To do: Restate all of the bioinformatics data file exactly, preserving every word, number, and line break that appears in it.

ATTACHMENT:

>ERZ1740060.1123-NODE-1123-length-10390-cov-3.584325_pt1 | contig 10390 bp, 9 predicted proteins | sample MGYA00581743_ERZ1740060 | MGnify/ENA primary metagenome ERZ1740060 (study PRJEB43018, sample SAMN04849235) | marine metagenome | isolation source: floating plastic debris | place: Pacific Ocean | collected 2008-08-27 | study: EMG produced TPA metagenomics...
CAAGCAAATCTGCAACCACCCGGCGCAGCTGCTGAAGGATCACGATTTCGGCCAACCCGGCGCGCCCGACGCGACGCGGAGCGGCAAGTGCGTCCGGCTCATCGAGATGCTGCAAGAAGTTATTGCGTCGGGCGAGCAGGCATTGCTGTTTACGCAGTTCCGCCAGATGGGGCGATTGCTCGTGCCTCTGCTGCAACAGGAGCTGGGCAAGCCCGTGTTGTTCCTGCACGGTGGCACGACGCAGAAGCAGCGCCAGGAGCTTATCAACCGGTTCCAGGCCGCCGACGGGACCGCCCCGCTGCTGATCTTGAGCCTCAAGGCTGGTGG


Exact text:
>ERZ1740060.1123-NODE-1123-length-10390-cov-3.584325_pt1 | contig 10390 bp, 9 predicted proteins | sample MGYA00581743_ERZ1740060 | MGnify/ENA primary metagenome ERZ1740060 (study PRJEB43018, sample SAMN04849235) | marine metagenome | isolation source: floating plastic debris | place: Pacific Ocean | collected 2008-08-27 | study: EMG produced TPA metagenomics...
CAAGCAAATCTGCAACCACCCGGCGCAGCTGCTGAAGGATCACGATTTCGGCCAACCCGGCGCGCCCGACGCGACGCGGAGCGGCAAGTGCGTCCGGCTCATCGAGATGCTGCAAGAAGTTATTGCGTCGGGCGAGCAGGCATTGCTGTTTACGCAGTTCCGCCAGATGGGGCGATTGCTCGTGCCTCTGCTGCAACAGGAGCTGGGCAAGCCCGTGTTGTTCCTGCACGGTGGCACGACGCAGAAGCAGCGCCAGGAGCTTATCAACCGGTTCCAGGCCGCCGACGGGACCGCCCCGCTGCTGATCTTGAGCCTCAAGGCTGGTGG